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Are we, Quakers, ready?

The first place I encountered Quakers as more than obscure historical figures was in Margaret Atwood's The Handmaid's Tale. I read it while looking for a college, and somehow wound up at a (culturally) Quaker college - which of course planted many more seeds that took me here.

The world Atwood describes is harsh, and Quakers play a role somewhat like their earlier Underground Railroad work - though with more severe penalties. A few excerpts illustrate her telling:

"Five members of the heretical sect of Quakers have been arrested," he says, smiling blandly, "and more arrests are anticipated."

Two of the Quakers appear onscreen, a man and a woman. They look terrified, but they're trying to preserve some dignity in front of the camera. The man has a large dark mark on his forehead; the woman's veil has been torn off, and her hair falls in strands over her face. Both of them are about fifty. (Section 14).

Why would Quakers be so dangerous? Well, they help people. The wrong people.

I also believe that they didn't catch him or catch up with him after all, that he made it... found his way to a nearby farmhouse, was allowed in, with suspicion at first, but then when they understood who he was, they were friendly, not the sort who would turn him in, perhaps they were Quakers, they will smuggle him inland... (Section 18)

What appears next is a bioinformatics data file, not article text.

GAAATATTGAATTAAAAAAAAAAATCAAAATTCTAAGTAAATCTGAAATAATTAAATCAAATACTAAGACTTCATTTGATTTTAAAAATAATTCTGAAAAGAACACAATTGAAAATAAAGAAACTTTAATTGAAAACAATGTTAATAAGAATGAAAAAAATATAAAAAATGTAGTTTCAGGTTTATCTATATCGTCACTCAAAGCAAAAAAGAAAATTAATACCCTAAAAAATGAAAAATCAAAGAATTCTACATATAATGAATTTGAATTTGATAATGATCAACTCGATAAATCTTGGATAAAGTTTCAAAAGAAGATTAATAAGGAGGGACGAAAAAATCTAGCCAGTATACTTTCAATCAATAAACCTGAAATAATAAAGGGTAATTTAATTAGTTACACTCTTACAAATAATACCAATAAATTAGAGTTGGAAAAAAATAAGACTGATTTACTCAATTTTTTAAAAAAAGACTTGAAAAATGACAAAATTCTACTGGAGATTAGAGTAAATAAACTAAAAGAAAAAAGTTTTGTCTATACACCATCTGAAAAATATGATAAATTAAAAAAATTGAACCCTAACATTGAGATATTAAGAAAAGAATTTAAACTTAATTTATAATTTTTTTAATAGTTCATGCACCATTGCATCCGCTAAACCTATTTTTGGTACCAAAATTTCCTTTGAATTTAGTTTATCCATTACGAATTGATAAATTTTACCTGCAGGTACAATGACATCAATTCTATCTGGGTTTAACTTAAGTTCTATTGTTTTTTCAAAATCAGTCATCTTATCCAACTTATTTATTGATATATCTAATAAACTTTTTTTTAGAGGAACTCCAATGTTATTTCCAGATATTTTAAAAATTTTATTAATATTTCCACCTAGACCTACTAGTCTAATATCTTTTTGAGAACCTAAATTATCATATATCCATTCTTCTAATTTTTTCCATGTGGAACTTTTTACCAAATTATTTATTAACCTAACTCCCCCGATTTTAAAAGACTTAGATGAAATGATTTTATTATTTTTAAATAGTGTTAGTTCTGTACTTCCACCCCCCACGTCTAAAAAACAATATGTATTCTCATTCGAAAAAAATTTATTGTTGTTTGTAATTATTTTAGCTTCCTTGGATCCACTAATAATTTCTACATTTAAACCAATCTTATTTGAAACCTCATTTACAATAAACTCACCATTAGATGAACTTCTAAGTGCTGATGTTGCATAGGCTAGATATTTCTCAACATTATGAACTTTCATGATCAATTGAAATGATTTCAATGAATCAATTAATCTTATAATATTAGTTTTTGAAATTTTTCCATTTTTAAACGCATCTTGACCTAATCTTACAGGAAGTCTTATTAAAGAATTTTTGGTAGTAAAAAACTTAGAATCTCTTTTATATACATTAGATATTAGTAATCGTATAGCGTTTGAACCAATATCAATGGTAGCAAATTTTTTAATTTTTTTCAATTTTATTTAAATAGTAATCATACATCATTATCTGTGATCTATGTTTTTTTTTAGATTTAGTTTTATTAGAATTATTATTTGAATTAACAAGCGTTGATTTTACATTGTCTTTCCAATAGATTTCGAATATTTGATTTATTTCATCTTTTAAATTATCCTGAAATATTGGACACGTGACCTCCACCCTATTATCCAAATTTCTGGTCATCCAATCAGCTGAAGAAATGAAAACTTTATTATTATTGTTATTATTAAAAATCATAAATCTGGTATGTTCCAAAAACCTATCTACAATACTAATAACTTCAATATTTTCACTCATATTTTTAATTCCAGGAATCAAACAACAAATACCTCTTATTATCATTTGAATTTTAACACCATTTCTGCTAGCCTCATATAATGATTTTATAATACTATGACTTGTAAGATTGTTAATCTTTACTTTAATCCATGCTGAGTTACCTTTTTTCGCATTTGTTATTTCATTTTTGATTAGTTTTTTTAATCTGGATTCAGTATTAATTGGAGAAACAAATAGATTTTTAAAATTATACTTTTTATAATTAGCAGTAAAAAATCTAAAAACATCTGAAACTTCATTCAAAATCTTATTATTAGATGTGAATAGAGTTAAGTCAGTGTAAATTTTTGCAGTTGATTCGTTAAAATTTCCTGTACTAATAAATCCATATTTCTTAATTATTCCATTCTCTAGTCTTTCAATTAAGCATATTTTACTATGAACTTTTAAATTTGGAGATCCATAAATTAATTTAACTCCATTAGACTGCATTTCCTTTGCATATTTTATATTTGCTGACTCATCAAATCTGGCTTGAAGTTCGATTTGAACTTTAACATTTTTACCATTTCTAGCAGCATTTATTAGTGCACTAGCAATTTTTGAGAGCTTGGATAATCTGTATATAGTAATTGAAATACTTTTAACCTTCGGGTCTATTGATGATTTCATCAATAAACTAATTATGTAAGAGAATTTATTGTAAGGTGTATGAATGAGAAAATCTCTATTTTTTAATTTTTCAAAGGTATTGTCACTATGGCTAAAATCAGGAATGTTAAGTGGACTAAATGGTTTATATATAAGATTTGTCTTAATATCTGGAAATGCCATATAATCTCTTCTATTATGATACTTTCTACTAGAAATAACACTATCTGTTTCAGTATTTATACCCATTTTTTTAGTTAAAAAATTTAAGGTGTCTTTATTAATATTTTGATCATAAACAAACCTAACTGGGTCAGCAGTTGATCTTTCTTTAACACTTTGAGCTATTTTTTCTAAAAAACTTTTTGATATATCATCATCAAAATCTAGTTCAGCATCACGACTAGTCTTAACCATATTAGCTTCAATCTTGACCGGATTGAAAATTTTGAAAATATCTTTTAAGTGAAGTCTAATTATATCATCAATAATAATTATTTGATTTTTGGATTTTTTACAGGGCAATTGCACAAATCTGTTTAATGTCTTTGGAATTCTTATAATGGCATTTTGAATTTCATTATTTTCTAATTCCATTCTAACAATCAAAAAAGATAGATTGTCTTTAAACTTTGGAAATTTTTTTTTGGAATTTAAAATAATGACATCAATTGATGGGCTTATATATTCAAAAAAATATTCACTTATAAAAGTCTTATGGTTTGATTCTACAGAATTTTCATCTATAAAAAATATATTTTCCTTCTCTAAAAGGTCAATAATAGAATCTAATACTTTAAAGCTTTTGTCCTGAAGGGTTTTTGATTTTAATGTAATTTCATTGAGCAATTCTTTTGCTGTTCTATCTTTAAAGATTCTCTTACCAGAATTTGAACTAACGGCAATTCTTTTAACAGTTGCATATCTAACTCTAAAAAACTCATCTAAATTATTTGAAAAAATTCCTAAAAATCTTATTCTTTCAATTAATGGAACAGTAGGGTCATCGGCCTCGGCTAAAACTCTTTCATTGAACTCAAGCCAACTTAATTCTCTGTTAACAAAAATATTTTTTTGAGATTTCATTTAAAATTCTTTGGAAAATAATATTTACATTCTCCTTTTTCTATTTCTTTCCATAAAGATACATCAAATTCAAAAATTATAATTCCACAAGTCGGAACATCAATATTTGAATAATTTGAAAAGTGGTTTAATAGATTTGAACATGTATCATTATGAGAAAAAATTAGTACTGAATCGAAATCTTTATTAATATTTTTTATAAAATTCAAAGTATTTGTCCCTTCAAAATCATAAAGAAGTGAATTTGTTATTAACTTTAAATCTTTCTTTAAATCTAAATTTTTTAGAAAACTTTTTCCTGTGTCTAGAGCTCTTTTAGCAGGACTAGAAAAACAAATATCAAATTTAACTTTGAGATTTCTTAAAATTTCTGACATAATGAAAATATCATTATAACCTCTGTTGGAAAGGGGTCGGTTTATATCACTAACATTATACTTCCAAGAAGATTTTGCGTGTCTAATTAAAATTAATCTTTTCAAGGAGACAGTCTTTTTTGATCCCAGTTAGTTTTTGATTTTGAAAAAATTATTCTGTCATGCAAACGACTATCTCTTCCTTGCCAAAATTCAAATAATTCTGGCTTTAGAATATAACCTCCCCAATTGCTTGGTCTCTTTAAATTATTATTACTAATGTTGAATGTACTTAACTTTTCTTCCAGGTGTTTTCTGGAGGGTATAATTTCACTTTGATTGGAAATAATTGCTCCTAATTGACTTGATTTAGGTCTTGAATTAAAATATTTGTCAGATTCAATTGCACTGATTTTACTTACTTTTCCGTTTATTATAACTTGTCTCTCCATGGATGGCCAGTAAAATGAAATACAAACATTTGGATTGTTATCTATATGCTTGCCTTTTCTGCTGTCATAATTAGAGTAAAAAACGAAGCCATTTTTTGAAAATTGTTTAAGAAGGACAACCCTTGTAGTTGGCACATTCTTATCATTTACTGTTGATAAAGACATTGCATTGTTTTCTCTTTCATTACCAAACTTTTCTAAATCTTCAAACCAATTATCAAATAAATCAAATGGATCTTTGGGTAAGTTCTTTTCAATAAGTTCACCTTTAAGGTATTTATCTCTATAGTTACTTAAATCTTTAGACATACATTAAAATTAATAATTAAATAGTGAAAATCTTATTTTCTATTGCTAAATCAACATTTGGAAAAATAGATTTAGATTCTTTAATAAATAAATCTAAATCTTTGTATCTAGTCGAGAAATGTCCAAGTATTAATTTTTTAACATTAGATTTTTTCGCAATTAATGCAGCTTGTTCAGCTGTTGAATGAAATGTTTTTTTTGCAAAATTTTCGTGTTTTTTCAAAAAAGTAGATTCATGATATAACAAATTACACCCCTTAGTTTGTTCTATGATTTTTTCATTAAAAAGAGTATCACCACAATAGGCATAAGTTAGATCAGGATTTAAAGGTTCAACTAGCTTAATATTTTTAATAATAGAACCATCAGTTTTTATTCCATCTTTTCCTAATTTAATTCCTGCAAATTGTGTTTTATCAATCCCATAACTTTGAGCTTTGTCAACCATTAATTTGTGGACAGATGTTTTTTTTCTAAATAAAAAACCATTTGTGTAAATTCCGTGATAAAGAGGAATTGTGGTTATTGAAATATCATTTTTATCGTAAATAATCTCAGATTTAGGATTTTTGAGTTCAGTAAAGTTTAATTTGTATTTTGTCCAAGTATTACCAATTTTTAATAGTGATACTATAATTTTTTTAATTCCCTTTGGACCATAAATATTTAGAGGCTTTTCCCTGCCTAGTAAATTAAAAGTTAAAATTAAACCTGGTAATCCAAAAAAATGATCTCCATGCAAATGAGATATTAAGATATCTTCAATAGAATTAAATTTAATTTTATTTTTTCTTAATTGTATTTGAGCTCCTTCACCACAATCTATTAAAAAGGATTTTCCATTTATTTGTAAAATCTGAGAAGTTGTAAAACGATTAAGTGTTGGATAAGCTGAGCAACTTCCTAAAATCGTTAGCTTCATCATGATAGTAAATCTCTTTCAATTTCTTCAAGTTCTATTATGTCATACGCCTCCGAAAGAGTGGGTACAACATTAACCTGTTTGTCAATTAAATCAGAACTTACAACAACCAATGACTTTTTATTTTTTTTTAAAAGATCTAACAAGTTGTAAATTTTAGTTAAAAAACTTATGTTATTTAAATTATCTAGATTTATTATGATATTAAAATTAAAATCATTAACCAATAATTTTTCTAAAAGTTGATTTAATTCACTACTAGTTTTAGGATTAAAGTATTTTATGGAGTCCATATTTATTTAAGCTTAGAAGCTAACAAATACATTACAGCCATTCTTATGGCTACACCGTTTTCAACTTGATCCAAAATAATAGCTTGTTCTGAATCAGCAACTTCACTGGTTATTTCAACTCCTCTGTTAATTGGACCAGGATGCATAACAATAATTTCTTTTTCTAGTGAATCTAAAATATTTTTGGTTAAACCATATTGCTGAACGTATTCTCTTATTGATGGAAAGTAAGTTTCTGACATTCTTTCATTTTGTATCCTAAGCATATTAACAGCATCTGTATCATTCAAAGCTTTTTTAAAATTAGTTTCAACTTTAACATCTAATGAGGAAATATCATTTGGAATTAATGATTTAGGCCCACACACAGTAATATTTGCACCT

"I chose them because they were a married couple, and those were safer than anyone single and especially anyone gay. Also I remembered the designation beside their name. Q, it said, which meant Quaker. We had the religious denominations marked...

"So these people let me in right away.... as soon as I was inside the door, I took off the headgear and told them who I was. They could have phoned the police or whatever, I know I was taking a chance... Anyway, they didn't. They gave me some clothes, a dress of hers, and burned the Aunt's outfit and the pass in their furnace; they knew that had to be done right away. They didn't like having me there, that much was clear, it made them very nervous. They had two little kids, both under seven. I could see their point.

"... Then the woman made me a sandwich and a cup of coffee and the man said he'd take me to another house. They hadn't risked phoning.

"The other house was Quakers too, and they were pay dirt, because they were a station on the Underground Femaleroad. After the first man left, they said they'd try to get me out of the country...." (Section 38)

Quakerism clearly isn't centered on smuggling people, and even as I watch various conflicts today I wouldn't claim this country resembles Atwood's Republic of Gilead.

Are we ready, though, to help those in need?


(Reading Atwood's The Year of the Flood, with a sort of Quaker-like group that sings Anglican-ish hymns, reminded me of her earlier Quaker discussion.)



Thank you for sharing about this book. I've shied away from it for years, because I knew from reviews how troubling it is. How I will read it and shine more light on my wary Quaker heart.